Moving to a foreign country – even one where you speak the language – is a humbling experience.
My advice? Settle into the feeling that you are going to be the biggest idiot in the room. A little humor and humility go a long way toward settling in.
When we were looking for house in Ireland we toured an owner-occupied home they were putting on the rental market. During the tour the owner made a passing reference to the hot press.
“I’m sorry. A hot what?”
In hindsight, my question probably did not inspire confidence with the homeowner. Needless to say, we did not get that house.
The house we ended up moving into also had a hot press. I’m a lucky, lucky gal. As I was putting laundry away last week, I decided to snap some quick iPhone photos of the hot press to share with you.
Now who’s the lucky one?
My hot press is not glamorous or styled or magazine-worthy, but it gets the job done. It may also be a metaphor for my life. Hmm…
What is a hot press? It is an Irish term for an enclosed storage space such as a cabinet or closet where a home’s water heater is stored. Ours happens to be in one of the bathrooms. The original hot press concept was for the space to double as an “airing cupboard.” This meant slatted wood shelves were installed around the water heater, which could be used as a drying rack for clothing.
By and large, the Irish seem to prefer to air dry their clothes. I kid you not, it can be 40 degrees outside and you’ll see people hanging their clothes OUTSIDE to dry. I speak from personal experience when I say it will take approximately and this is a conservative estimate, 71 billion hours to dry clothes outside in Ireland in those temperatures. I don’t care how windy it is.
Here is our little water heater all bundled up in some sort of insulated tarp. I did warn you this wouldn’t be glamorous.
Storage is a precious commodity in all homes, especially ours. So, I’m not using the hot press to dry my clothes. It seems like it would be very inconvenient to hang them in there anyway.
I use the hot press as a linen closet. I store our towels, hair appliances, iron and other toiletries that I’m not worried about being damaged by a slightly warm environment in this space. Some of these items include toilet paper, my precious nail polish collection, first aid supplies, extra razors and toothbrushes, extra soap. All the exciting stuff.
The other “fun” thing about hot water heaters especially in older Irish homes is they are often immersion heaters. This was new to me. It means you can heat just the water in that tank using the tank’s immersion heater, which is electric-based. Or, you can heat all of the water to the house (the water in the hot water heater and the water for the radiators) using the heating oil and not electricity.
The immersion heater and the heat for the radiators are controlled by timers on a dial, like the one shown in our cupboard below. No one explained to us how the timers worked or which timer controlled which thing when we moved in. There was a casual, passing mention of “just set the timer” and you’re good. Needless to say, we did it wrong for approximately 4 months.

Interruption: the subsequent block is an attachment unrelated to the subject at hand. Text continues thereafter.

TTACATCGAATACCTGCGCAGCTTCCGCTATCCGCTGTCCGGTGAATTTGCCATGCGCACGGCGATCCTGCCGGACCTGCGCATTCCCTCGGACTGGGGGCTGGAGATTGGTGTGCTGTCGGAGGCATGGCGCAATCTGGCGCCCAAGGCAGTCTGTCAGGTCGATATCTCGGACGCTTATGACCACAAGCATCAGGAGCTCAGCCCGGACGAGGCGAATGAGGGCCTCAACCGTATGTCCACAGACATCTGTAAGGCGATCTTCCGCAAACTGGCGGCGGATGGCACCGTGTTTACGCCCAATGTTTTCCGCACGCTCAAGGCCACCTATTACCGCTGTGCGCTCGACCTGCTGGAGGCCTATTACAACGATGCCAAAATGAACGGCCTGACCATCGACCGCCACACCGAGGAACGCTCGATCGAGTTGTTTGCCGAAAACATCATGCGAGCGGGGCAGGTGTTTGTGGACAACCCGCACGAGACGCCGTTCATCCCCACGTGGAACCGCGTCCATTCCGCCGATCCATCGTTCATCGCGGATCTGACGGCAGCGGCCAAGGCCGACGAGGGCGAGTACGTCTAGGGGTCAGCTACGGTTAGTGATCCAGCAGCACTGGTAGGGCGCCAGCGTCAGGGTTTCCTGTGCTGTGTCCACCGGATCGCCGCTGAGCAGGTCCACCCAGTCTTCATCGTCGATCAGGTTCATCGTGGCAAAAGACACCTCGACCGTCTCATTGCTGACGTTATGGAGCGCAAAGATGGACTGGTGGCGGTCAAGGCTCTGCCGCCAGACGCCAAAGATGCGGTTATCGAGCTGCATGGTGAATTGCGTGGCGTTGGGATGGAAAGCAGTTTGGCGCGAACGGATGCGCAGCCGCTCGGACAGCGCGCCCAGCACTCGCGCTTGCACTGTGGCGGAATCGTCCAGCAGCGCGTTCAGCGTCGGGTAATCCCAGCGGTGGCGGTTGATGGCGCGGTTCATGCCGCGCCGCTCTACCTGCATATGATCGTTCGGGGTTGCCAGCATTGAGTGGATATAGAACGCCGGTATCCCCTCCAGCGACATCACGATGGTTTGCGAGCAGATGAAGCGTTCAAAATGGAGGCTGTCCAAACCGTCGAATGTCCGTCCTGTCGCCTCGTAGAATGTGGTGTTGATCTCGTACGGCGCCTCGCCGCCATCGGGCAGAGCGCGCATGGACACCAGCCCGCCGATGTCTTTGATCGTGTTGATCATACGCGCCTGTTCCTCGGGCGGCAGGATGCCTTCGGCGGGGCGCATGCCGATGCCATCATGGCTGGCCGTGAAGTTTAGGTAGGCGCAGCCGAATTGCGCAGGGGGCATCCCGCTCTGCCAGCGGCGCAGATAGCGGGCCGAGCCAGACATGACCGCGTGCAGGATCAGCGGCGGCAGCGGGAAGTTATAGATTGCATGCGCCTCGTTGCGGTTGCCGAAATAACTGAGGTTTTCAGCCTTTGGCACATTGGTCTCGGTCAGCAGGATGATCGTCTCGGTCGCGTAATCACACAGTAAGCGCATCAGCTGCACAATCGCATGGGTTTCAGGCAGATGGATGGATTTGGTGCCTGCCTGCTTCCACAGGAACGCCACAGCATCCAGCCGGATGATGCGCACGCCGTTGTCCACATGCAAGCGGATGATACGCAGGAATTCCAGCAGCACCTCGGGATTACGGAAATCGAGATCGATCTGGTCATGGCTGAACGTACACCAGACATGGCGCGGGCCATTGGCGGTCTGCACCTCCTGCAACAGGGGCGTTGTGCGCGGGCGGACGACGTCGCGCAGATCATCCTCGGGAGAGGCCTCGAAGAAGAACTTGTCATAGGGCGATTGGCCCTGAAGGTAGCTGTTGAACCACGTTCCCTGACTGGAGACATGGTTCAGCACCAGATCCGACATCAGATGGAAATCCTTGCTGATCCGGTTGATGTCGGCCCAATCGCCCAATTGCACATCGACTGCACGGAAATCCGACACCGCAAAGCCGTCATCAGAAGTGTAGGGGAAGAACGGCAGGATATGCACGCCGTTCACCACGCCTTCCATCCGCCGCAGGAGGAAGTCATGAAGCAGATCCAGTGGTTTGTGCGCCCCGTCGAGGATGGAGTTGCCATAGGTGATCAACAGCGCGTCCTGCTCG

Humor and humility, folks. It gets you through.
I have since learned in the winter to set the radiator timer located in the kitchen for however long we want to heat the house. Typically, it comes on for a couple of hours in the morning and 4 hours in the evening. Remember, this will also heat the water in my hot water tank.
If I want hot water during the day when the radiators aren’t on, I need to have the timer in my hot press set appropriately to turn the immersion heater on – the one that just heats my cute, little hot water tank.
Are you confused yet?
Oh, gosh. Me too.
In the summer, I will only use the immersion heater for water and the timer for the radiators will be turned off.
We do have two showers in this house. One of the showers heats its own water. The other uses the water from the hot water heater.
The other feature of the immersion hot water heater is that I can set it to heat only half the water in the tank or all of the water. This is determined by a switch in the cupboard that says “sink” on one side and “bath” on the other. Super self-explanatory, right?
If you have gotten the impression that Irish people are VERY concerned about electricity costs, you would be right.
Back to the clothes drying topic. We are fortunate to have a clothes dryer. It’s outside in a shed.
I’ll just let that hang there for a second.
I mainly only use the dryer for sheets because it is terribly inefficient. The rest of our clothes are hung to dry in the second bathroom – it’s a small room, so it stays nice and warm. Or if I really want to dry something quickly I lay it on the radiators.
So if my towels and washcloths look crispy, that’s because they haven’t seen a tumble dryer or a fabric softener sheet in months.
If you have read through this entire post you deserve a cookie.
I’ll finish with a bit of bonus trivia. NO ONE pays for water in Ireland! There are no residential water bills. You’ll pay to heat your water and many people think electricity is way too expensive in this country, but you won’t pay for the water itself.
Now, do you feel enriched by this knowledge? I’m happy to help. Go eat your cookie.
If you want to learn more about living in Ireland, here are some other posts I’ve written on the topic.
Living in Ireland: Christmas in Retail
Living in Ireland: Groceries
Moving to Ireland: Grocery Look Alikes
Moving to Ireland: The Great Purge
Moving to Ireland: House Viewing #1
Moving to Ireland: House Viewing #2
Moving to Ireland: House Viewing #3